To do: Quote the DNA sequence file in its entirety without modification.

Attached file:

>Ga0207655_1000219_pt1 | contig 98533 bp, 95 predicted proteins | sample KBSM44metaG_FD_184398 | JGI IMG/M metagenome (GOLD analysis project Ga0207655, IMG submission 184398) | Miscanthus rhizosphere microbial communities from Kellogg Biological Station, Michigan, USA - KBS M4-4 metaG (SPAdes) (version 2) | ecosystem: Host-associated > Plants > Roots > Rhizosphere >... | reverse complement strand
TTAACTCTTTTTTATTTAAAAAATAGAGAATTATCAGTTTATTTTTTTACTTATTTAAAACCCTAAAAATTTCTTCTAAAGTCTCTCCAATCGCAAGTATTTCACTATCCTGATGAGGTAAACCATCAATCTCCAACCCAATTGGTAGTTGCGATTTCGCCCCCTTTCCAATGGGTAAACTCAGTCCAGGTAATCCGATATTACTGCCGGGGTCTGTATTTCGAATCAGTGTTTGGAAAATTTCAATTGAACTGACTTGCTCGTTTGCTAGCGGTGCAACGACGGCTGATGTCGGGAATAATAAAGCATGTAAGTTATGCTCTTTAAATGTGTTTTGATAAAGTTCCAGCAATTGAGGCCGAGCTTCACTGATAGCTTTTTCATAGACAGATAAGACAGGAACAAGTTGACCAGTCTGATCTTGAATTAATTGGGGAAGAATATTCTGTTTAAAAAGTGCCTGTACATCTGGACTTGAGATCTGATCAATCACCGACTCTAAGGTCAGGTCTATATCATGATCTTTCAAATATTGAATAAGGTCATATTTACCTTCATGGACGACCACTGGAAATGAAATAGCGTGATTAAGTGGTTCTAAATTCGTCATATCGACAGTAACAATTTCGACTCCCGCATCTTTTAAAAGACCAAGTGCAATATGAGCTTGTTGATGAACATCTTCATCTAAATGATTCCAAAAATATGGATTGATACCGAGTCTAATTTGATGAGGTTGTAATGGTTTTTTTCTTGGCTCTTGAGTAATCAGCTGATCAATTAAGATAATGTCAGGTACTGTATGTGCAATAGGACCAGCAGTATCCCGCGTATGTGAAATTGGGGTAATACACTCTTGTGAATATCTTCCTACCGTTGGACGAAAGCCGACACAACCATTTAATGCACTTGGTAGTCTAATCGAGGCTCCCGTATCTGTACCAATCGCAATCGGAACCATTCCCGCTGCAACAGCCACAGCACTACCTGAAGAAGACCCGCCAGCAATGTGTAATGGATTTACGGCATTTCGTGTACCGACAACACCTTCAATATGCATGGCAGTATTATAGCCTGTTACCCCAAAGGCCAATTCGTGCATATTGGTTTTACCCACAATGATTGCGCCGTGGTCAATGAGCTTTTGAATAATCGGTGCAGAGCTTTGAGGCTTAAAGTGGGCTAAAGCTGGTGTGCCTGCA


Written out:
>Ga0207655_1000219_pt1 | contig 98533 bp, 95 predicted proteins | sample KBSM44metaG_FD_184398 | JGI IMG/M metagenome (GOLD analysis project Ga0207655, IMG submission 184398) | Miscanthus rhizosphere microbial communities from Kellogg Biological Station, Michigan, USA - KBS M4-4 metaG (SPAdes) (version 2) | ecosystem: Host-associated > Plants > Roots > Rhizosphere >... | reverse complement strand
TTAACTCTTTTTTATTTAAAAAATAGAGAATTATCAGTTTATTTTTTTACTTATTTAAAACCCTAAAAATTTCTTCTAAAGTCTCTCCAATCGCAAGTATTTCACTATCCTGATGAGGTAAACCATCAATCTCCAACCCAATTGGTAGTTGCGATTTCGCCCCCTTTCCAATGGGTAAACTCAGTCCAGGTAATCCGATATTACTGCCGGGGTCTGTATTTCGAATCAGTGTTTGGAAAATTTCAATTGAACTGACTTGCTCGTTTGCTAGCGGTGCAACGACGGCTGATGTCGGGAATAATAAAGCATGTAAGTTATGCTCTTTAAATGTGTTTTGATAAAGTTCCAGCAATTGAGGCCGAGCTTCACTGATAGCTTTTTCATAGACAGATAAGACAGGAACAAGTTGACCAGTCTGATCTTGAATTAATTGGGGAAGAATATTCTGTTTAAAAAGTGCCTGTACATCTGGACTTGAGATCTGATCAATCACCGACTCTAAGGTCAGGTCTATATCATGATCTTTCAAATATTGAATAAGGTCATATTTACCTTCATGGACGACCACTGGAAATGAAATAGCGTGATTAAGTGGTTCTAAATTCGTCATATCGACAGTAACAATTTCGACTCCCGCATCTTTTAAAAGACCAAGTGCAATATGAGCTTGTTGATGAACATCTTCATCTAAATGATTCCAAAAATATGGATTGATACCGAGTCTAATTTGATGAGGTTGTAATGGTTTTTTTCTTGGCTCTTGAGTAATCAGCTGATCAATTAAGATAATGTCAGGTACTGTATGTGCAATAGGACCAGCAGTATCCCGCGTATGTGAAATTGGGGTAATACACTCTTGTGAATATCTTCCTACCGTTGGACGAAAGCCGACACAACCATTTAATGCACTTGGTAGTCTAATCGAGGCTCCCGTATCTGTACCAATCGCAATCGGAACCATTCCCGCTGCAACAGCCACAGCACTACCTGAAGAAGACCCGCCAGCAATGTGTAATGGATTTACGGCATTTCGTGTACCGACAACACCTTCAATATGCATGGCAGTATTATAGCCTGTTACCCCAAAGGCCAATTCGTGCATATTGGTTTTACCCACAATGATTGCGCCGTGGTCAATGAGCTTTTGAATAATCGGTGCAGAGCTTTGAGGCTTAAAGTGGGCTAAAGCTGGTGTGCCTGCA